Dan wanted to reach web development agencies so that he could tell them about his new analytics product which might be useful for them.
He knew that the agencies were unlikely to be searching Google for a product like his (he solves a problem they probably don’t know they have), so he started a podcast full of useful advice for agency owners. During each episode he casually mentions how his product might be useful, and some of his listeners will go and sign up.
Instead of spending a minute (if you’re lucky) scanning the subheadings of your blog post, a podcast listener might spend an hour with you each week.
The amount of time they spend, combined with the fact that you can get your personality across more easily than in writing, means that your audience will really feel like they know you. And if they know you and like you, they’ll trust you – which means that when you sell to them, it’ll come across naturally.
Example: Meaningful Money, by Pete Matthew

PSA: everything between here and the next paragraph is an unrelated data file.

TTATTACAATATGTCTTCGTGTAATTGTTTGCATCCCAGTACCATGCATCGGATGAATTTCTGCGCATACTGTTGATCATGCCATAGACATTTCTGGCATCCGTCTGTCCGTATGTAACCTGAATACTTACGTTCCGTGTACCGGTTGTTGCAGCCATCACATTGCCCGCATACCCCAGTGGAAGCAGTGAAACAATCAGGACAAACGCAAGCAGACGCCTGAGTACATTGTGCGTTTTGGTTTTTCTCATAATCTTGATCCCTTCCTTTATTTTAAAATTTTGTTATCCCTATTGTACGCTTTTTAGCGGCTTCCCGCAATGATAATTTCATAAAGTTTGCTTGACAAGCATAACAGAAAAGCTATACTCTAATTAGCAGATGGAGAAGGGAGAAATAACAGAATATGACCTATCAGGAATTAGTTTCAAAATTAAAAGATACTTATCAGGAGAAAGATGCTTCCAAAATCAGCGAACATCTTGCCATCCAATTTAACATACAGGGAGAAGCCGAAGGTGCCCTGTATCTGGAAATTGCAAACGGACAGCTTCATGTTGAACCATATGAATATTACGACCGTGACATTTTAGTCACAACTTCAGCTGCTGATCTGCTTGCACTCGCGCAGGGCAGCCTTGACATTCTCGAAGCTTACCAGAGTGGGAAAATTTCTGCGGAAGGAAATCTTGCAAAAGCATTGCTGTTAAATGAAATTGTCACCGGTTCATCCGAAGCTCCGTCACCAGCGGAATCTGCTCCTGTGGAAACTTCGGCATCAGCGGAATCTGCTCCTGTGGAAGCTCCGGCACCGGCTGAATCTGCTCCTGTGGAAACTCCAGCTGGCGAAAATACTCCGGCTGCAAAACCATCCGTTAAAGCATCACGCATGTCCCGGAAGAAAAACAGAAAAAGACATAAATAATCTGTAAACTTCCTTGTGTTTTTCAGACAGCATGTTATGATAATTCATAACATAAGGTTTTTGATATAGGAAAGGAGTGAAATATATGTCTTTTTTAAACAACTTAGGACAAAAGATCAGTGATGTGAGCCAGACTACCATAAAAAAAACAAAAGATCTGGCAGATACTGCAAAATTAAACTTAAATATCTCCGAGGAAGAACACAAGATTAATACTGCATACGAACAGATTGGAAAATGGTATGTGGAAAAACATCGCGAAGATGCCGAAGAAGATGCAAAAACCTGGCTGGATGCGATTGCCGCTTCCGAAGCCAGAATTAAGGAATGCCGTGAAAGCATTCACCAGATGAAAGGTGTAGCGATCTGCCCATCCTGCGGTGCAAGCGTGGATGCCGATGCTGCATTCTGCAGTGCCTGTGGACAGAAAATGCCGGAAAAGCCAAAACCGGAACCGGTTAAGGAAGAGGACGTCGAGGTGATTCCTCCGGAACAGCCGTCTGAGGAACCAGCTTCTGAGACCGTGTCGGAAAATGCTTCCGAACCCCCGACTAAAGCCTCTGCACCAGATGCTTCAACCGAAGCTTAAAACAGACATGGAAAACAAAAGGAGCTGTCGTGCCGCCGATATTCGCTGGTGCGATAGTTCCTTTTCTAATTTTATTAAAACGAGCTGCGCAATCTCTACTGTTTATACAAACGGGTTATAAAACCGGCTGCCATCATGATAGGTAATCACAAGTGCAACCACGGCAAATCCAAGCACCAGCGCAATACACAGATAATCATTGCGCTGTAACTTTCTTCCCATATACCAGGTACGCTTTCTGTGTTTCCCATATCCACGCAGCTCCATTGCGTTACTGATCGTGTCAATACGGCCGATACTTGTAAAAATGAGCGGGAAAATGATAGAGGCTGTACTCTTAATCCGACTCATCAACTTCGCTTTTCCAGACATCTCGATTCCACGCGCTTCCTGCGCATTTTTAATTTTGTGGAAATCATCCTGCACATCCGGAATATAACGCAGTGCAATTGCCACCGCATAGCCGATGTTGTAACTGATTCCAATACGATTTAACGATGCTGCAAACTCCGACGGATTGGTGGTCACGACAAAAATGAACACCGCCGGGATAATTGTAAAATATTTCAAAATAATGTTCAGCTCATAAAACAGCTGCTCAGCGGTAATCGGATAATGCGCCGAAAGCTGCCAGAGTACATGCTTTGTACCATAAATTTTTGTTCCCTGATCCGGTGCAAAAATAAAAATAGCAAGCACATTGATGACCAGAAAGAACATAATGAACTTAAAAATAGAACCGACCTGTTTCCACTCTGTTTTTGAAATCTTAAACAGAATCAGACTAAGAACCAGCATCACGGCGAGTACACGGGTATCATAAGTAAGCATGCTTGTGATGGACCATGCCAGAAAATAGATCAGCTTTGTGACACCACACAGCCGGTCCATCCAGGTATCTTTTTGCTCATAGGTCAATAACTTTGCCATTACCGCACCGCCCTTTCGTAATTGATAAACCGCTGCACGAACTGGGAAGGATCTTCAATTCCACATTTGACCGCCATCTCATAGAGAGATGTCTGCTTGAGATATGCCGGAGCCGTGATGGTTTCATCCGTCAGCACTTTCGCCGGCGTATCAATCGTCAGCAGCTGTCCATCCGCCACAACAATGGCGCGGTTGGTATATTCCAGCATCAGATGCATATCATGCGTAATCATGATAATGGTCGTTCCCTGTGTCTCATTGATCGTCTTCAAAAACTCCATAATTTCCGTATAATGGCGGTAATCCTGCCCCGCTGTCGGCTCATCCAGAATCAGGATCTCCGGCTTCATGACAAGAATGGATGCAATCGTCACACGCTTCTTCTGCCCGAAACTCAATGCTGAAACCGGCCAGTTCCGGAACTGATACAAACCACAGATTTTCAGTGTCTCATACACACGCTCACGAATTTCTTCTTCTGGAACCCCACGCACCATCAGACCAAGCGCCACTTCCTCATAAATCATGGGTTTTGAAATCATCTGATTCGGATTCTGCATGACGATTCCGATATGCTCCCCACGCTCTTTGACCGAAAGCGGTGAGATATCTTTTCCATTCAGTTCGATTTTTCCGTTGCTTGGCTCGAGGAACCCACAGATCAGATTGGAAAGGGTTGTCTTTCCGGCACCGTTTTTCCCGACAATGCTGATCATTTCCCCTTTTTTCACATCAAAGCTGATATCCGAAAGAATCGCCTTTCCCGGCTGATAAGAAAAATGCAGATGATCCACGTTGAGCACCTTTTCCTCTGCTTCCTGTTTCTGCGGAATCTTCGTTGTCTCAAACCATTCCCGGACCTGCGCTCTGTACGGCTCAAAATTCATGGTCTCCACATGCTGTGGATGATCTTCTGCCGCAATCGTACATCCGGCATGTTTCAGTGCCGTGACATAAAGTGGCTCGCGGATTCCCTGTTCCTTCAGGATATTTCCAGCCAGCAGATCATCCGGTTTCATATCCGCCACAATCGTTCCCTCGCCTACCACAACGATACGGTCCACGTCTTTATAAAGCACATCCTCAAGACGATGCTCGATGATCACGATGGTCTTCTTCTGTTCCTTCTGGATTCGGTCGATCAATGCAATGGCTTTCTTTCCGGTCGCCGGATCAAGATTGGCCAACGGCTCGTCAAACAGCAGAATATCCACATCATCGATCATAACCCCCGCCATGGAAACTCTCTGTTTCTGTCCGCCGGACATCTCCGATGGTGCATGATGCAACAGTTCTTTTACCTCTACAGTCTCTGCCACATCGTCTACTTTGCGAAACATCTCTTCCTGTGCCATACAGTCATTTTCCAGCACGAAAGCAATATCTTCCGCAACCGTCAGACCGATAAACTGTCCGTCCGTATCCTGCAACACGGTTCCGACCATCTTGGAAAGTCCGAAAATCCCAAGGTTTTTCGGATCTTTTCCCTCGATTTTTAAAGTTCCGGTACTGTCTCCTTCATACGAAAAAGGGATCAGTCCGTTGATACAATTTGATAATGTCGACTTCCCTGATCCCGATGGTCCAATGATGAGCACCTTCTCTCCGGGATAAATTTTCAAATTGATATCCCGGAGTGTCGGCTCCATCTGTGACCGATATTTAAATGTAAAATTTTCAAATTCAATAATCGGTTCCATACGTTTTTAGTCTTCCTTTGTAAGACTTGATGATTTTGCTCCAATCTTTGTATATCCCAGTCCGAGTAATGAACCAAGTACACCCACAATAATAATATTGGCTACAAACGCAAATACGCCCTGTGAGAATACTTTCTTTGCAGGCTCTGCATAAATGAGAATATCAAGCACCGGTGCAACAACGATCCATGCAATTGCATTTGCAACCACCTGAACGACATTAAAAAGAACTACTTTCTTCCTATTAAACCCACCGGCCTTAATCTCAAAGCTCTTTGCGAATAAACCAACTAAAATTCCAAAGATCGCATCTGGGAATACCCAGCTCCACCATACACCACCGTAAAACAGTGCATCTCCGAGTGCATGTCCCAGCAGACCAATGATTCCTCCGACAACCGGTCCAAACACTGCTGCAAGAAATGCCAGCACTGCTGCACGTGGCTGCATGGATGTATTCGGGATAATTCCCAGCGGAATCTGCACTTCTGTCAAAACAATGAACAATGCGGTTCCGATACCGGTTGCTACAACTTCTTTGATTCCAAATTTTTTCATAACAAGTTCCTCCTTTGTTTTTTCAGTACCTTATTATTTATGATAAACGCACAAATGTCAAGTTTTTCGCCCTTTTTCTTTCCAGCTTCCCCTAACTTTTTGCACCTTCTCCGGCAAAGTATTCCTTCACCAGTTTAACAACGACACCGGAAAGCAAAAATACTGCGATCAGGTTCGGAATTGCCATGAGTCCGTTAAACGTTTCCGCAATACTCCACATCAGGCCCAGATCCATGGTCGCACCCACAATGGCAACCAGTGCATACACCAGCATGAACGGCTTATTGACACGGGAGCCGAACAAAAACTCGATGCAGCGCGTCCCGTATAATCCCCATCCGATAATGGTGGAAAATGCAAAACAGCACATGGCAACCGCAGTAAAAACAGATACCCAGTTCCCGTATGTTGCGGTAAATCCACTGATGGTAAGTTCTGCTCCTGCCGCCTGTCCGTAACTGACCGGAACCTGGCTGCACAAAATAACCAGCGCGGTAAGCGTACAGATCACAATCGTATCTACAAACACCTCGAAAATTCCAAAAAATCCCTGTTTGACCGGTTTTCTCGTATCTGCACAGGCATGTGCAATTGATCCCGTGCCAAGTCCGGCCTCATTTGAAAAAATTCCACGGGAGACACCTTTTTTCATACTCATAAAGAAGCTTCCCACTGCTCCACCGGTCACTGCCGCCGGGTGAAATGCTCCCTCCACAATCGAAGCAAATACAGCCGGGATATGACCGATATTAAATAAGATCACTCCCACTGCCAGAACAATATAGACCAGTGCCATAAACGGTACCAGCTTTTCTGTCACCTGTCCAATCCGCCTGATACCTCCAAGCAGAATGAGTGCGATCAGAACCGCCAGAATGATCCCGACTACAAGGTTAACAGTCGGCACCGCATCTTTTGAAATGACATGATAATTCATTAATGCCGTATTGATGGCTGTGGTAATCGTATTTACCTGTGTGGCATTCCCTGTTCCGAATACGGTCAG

Pete is a financial advisor – a profession where relationships and trust are essential, because his clients need to share every detail of their financial lives with him.
Pete could have spent years writing a blog about financial advice, but it’s a topic that’s both well-covered and pretty dry, so it would have been hard to stand out. Instead, he recorded a series of YouTube videos of him talking to camera, and started a podcast.
As a result, you feel like you really know him as a person – and it’s obvious that he can be trusted. When his listeners are ready to get personal financial advice, it’s hard to imagine them going to anyone else.
Developing rapid authority
Authority is intertwined with the relationship you build with your audience. For some reason, you’re perceived as more of an authority when your audience can hear you than you would even if you wrote the very best weekly blog.
Example: The Smart Passive Income Podcast, by Pat Flynn
Even though Pat had a pretty gigantic blog before he started podcasting, the audio has done wonders for his authority. As a result of it, he’s been asked to do a lot more public speaking, and he recently brought out his first book.